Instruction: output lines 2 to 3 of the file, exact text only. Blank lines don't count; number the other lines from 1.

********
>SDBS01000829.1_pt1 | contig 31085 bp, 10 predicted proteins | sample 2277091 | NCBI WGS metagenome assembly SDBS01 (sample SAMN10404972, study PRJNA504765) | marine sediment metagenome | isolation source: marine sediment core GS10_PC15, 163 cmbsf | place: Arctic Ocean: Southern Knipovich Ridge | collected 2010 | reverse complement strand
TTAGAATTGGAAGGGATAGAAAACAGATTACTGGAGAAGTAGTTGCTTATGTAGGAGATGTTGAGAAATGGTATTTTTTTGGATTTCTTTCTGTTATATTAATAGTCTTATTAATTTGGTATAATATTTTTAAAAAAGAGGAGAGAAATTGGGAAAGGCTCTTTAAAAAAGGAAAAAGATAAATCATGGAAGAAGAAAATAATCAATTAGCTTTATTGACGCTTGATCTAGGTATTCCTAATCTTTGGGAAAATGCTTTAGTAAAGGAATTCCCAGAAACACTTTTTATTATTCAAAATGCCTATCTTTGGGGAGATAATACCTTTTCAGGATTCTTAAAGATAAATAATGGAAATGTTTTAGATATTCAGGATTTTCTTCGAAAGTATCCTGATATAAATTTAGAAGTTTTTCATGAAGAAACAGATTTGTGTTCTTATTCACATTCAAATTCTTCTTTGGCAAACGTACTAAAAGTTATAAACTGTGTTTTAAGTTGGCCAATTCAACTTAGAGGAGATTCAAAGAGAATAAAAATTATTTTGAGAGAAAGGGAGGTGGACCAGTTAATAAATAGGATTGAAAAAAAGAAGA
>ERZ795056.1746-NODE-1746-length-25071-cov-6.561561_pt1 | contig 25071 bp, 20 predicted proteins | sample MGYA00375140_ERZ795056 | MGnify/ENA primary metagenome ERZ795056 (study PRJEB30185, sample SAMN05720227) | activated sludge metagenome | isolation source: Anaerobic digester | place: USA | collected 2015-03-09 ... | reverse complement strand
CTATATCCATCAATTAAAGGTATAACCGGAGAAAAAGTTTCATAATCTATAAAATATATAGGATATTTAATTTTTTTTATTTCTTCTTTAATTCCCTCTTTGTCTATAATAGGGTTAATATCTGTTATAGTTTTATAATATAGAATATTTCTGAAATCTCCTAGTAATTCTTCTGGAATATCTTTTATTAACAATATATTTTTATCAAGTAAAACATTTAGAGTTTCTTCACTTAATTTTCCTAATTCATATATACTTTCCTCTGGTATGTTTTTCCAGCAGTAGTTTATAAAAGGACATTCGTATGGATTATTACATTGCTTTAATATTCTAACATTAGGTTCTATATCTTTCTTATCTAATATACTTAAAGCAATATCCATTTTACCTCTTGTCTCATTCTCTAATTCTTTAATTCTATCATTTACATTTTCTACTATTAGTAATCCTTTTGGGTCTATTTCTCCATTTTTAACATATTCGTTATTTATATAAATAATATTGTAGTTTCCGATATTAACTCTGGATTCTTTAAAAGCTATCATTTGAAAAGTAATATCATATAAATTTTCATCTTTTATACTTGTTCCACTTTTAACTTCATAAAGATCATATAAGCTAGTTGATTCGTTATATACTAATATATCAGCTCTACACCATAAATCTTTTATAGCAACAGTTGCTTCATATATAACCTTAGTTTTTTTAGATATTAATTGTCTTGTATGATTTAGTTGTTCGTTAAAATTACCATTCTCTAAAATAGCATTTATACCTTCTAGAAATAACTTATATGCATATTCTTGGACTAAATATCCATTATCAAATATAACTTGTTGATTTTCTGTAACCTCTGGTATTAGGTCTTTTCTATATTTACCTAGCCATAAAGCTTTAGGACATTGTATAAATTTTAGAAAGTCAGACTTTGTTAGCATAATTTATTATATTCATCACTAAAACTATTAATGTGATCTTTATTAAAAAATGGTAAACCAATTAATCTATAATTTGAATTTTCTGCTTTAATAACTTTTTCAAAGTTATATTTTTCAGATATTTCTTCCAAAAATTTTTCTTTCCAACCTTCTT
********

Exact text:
TTAGAATTGGAAGGGATAGAAAACAGATTACTGGAGAAGTAGTTGCTTATGTAGGAGATGTTGAGAAATGGTATTTTTTTGGATTTCTTTCTGTTATATTAATAGTCTTATTAATTTGGTATAATATTTTTAAAAAAGAGGAGAGAAATTGGGAAAGGCTCTTTAAAAAAGGAAAAAGATAAATCATGGAAGAAGAAAATAATCAATTAGCTTTATTGACGCTTGATCTAGGTATTCCTAATCTTTGGGAAAATGCTTTAGTAAAGGAATTCCCAGAAACACTTTTTATTATTCAAAATGCCTATCTTTGGGGAGATAATACCTTTTCAGGATTCTTAAAGATAAATAATGGAAATGTTTTAGATATTCAGGATTTTCTTCGAAAGTATCCTGATATAAATTTAGAAGTTTTTCATGAAGAAACAGATTTGTGTTCTTATTCACATTCAAATTCTTCTTTGGCAAACGTACTAAAAGTTATAAACTGTGTTTTAAGTTGGCCAATTCAACTTAGAGGAGATTCAAAGAGAATAAAAATTATTTTGAGAGAAAGGGAGGTGGACCAGTTAATAAATAGGATTGAAAAAAAGAAGA
>ERZ795056.1746-NODE-1746-length-25071-cov-6.561561_pt1 | contig 25071 bp, 20 predicted proteins | sample MGYA00375140_ERZ795056 | MGnify/ENA primary metagenome ERZ795056 (study PRJEB30185, sample SAMN05720227) | activated sludge metagenome | isolation source: Anaerobic digester | place: USA | collected 2015-03-09 ... | reverse complement strand